One of the latest filings, Brian D. Collins, et al. v. DocuSign, Inc., et al., filed in the United States District Court of the Eastern District of New York on Dec. 22, 2021, reveals the general flavor of this group of class actions. Naming the chief executive officer, two chief financial officers and the company as defendants, the complaint alleges that during a class period extending from March 27, 2020 through Dec. 2, 2021, the defendants misled investors early on during the pandemic by failing to disclose that “the impact of the COVID-19 pandemic on DocuSign’s business was positive, not negative,” misrepresented the role that the pandemic had on its growth, and “downplayed the impact that a ‘return to normal’ would have on the company’s growth and business.”

According to the complaint, although a 10-K annual report filed on March 27, 2020 disclosed the possible risk that the pandemic could harm DocuSign’s business, three months later in June, the CEO was saying, “While no one is 100 percent sure what the world will look like, it’s clear that the ways of doing business are changing. Remote work is here to stay…As a result, for organizations that hadn’t already embraced DocuSign for eSignature, that were only using us for a few select use cases, the pandemic has been a catalyst for the greater digital transformation of their end-to-end agreement processes.”

The complaint goes on to quote remarks the CEO made during a Dec. 3, 2020 quarterly earnings conference call, referring to the example of a large U.S. insurance customer:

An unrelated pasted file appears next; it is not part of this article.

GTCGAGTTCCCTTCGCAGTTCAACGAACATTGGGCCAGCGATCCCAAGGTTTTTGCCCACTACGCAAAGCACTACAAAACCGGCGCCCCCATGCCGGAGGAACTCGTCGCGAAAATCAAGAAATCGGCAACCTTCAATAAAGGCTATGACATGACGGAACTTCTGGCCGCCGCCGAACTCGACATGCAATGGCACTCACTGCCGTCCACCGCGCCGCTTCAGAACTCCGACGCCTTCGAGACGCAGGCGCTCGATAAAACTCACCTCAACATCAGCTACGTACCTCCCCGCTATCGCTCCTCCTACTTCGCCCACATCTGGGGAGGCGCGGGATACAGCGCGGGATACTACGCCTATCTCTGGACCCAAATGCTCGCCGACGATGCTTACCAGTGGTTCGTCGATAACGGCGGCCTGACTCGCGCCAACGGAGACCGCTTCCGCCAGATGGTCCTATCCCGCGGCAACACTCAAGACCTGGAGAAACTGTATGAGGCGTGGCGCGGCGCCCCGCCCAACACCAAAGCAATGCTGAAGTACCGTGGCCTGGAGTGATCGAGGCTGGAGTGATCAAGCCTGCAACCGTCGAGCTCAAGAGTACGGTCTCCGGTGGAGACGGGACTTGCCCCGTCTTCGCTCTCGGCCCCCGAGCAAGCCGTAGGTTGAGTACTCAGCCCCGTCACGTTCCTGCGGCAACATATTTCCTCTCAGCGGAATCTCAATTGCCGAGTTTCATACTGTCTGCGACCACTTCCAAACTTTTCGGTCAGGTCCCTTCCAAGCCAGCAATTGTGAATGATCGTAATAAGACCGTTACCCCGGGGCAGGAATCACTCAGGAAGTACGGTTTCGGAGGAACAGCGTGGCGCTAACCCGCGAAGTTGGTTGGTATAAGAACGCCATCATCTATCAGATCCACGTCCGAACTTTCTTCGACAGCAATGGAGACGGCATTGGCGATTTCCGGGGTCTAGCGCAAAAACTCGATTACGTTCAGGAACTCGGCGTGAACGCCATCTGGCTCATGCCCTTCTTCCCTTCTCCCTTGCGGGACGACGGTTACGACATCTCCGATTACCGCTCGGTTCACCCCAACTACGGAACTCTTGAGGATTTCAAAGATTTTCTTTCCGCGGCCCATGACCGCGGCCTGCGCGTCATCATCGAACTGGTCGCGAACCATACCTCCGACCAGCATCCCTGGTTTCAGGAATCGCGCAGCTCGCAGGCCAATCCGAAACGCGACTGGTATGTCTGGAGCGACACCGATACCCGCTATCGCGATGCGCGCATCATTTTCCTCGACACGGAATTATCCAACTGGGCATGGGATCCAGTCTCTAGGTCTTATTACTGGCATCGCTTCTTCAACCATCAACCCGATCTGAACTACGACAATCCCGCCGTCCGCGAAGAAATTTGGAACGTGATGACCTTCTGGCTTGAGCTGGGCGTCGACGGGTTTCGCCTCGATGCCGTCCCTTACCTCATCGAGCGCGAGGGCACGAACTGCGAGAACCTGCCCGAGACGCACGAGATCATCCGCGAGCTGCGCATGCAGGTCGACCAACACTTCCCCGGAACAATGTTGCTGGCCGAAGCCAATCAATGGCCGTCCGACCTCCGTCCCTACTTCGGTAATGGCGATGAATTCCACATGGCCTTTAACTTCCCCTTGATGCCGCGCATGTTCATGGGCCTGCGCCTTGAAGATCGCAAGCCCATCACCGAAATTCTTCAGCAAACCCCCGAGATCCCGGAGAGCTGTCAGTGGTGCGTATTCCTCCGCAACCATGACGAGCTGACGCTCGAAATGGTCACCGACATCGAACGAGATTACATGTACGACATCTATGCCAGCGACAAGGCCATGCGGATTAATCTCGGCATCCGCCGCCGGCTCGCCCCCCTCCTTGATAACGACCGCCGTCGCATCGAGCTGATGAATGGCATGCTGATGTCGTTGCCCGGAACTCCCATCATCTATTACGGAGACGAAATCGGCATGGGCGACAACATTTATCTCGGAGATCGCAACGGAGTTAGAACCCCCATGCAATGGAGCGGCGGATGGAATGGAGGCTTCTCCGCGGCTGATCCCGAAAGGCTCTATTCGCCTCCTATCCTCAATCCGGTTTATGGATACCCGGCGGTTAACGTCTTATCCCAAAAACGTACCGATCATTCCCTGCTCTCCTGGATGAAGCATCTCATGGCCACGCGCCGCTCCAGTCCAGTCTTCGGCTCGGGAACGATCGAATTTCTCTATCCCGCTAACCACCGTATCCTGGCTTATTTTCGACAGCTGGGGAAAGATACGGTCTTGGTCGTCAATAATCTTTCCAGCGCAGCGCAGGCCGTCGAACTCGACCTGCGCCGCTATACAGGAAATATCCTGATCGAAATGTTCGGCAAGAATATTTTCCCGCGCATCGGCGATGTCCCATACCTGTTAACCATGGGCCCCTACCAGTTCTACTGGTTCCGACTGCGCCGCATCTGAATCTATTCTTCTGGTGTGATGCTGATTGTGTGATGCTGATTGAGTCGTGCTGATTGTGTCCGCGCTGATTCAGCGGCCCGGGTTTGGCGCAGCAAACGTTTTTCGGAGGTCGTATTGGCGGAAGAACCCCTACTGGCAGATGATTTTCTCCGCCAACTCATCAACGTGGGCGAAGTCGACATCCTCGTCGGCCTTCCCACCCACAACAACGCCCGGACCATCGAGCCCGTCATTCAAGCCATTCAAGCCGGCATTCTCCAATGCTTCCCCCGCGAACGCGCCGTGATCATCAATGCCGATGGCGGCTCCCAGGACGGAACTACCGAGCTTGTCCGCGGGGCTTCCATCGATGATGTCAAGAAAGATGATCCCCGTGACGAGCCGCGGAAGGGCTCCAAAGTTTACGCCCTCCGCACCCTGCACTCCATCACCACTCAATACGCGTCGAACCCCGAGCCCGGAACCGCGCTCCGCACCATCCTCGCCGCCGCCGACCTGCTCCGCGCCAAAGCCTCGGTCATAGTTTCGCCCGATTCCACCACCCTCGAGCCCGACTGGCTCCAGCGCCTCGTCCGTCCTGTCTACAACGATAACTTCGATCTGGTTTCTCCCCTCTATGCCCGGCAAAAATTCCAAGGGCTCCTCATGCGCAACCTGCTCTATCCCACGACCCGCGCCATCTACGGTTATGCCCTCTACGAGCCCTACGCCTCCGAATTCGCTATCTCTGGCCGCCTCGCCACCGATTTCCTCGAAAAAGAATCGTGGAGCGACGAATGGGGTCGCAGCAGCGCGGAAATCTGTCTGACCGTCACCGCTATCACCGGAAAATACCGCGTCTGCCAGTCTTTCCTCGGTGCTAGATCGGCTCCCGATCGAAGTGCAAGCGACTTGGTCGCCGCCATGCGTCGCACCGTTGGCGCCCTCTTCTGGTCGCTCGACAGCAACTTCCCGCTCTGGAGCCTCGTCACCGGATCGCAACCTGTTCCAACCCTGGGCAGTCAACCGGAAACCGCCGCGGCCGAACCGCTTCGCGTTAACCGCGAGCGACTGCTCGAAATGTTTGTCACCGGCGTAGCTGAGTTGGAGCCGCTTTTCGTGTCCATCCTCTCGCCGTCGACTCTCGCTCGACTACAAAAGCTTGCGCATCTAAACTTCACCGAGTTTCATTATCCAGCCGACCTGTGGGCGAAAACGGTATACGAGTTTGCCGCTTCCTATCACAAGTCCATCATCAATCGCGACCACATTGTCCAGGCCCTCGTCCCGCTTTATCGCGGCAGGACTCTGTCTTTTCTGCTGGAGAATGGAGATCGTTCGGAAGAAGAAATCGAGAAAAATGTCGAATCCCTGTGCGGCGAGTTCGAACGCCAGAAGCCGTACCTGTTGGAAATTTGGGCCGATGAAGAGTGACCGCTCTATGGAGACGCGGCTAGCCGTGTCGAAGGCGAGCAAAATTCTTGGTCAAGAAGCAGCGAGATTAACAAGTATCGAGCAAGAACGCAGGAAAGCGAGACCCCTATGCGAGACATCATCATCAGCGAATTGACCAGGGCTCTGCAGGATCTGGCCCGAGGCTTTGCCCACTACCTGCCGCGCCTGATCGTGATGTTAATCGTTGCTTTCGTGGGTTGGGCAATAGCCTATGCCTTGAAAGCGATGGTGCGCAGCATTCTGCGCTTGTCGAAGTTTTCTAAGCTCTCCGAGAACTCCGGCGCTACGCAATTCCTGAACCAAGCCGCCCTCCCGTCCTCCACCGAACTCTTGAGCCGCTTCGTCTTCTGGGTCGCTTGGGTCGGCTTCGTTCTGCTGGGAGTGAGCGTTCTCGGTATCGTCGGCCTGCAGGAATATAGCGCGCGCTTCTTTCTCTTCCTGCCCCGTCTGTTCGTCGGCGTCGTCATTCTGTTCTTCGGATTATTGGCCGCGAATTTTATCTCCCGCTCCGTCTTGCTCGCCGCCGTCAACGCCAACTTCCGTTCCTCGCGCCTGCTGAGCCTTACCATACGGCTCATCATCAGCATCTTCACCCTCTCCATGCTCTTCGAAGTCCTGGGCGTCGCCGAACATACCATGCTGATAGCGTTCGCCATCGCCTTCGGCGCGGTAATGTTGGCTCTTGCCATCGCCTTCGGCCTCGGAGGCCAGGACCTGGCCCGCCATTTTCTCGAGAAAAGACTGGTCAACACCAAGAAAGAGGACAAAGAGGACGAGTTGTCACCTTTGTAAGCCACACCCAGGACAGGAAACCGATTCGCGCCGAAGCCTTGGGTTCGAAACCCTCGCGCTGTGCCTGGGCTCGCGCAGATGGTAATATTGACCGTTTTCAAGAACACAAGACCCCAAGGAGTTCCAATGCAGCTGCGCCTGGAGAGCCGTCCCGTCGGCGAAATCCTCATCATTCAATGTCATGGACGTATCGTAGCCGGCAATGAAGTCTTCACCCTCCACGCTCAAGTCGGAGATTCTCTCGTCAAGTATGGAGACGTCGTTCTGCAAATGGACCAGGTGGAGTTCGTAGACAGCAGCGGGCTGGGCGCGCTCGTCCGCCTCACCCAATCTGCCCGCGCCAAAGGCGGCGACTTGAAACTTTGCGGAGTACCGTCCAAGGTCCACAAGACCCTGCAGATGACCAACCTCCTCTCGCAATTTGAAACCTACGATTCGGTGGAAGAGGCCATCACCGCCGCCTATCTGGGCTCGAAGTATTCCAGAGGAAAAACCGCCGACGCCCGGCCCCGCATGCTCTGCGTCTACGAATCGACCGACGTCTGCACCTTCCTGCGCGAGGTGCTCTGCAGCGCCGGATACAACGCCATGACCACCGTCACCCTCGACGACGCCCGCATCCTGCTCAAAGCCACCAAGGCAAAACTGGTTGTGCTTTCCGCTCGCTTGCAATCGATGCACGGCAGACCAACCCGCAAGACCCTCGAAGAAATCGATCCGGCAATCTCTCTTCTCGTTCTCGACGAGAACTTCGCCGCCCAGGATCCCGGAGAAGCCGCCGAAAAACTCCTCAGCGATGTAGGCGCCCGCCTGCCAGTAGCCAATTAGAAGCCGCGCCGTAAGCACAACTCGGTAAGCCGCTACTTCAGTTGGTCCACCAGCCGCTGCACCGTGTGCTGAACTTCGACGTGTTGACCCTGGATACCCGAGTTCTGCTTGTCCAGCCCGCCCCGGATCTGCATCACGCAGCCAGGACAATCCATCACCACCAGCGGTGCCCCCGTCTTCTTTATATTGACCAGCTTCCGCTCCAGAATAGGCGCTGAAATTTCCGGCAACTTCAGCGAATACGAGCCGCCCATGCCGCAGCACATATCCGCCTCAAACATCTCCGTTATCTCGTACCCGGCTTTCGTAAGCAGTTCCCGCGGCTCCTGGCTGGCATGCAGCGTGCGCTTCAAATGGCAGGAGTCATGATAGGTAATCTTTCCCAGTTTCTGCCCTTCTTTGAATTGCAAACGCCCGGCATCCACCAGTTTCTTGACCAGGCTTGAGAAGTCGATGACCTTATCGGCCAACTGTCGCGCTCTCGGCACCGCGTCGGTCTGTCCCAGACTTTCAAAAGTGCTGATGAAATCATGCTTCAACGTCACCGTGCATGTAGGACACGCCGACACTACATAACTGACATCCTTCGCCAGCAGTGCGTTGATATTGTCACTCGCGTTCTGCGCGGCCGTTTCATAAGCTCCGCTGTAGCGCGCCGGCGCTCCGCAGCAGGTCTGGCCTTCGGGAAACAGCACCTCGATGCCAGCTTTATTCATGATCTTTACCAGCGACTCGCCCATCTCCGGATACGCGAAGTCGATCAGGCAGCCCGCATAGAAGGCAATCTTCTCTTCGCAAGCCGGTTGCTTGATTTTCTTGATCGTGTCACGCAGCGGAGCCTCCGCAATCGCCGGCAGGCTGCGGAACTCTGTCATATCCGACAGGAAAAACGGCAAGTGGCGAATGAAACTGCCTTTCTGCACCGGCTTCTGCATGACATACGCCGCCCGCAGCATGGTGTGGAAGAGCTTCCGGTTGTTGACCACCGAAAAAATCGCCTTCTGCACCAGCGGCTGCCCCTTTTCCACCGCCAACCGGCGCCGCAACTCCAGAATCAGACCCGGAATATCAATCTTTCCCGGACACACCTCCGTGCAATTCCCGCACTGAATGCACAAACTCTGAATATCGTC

“As part of the response to COVID-19, the company expanded into several new eSignature use cases, which drove nearly 100,000 additional transactions over just the past seven months. As I alluded to earlier, the insurer believes this will become business as usual from here on in. This last point reinforces something that history has taught us at DocuSign. When customers go from paper-based processes to digital agreement processes, they do not go back. We believe that trend will hold when the pandemic subsides, and the DocuSign’s value will persist no matter how the future of work unfolds.”

(Editor’s Note: The portion of the complaint that cites this excerpt refers to this as being part of the “third-quarter fiscal 2021” earnings call. It was spoken during an earnings conference for the period ending Sept. 30, 2020, according to an online transcript on the Motley’s Fool website.)

But on Dec. 2, 2021, the company reported that it had fallen short of earlier guidance on billings. “With the boost from COVID-19 over the past year and a half, we experienced exceptionally high growth rates at scale as we captured customer demand at an unprecedented pace. As we move through Q3 and into the second half of the year, we saw demand slow and the urgency of customers’ buying patterns temper. While we had expected an eventual step-down from the peak levels of growth achieved during the height of the pandemic, the environment shifted more quickly than we anticipated,” the CEO explained according to the complaint and online transcripts of an earnings call on that date.

On Sunday, Jan. 2, 2022 and Monday, Jan. 3, 2022, plaintiffs law firms including the Rosen Law Firm and Robbins LLP continued to put out alerts on Business Wire and other newwire services reminding investors of a Feb. 22, 2022 deadline to apply for lead plaintiff status in the DocuSign case. And Rosen, along with Bronstein, Gewirtz & Grossman, LLC, Bragar Eagel & Squire, P.C., Pomerantz LLP, and a host of others delivered their reminders of the looming Jan. 3 lead plaintiff deadline for ON24 in the days before New Year’s up until deadline day on Monday.

LaCroix continues to count COVID-related shareholder class actions, and he highlighted the continuing COVID-19 related shareholder litigation as one of the Top 10 D&O stories for 2021 in a blog item yesterday. To date, he’s counted 42 such class actions over the course of 2020 and 2021, along with at least 16 coronavirus-related shareholder derivative lawsuits and 10 SEC coronavirus-related SEC enforcement actions.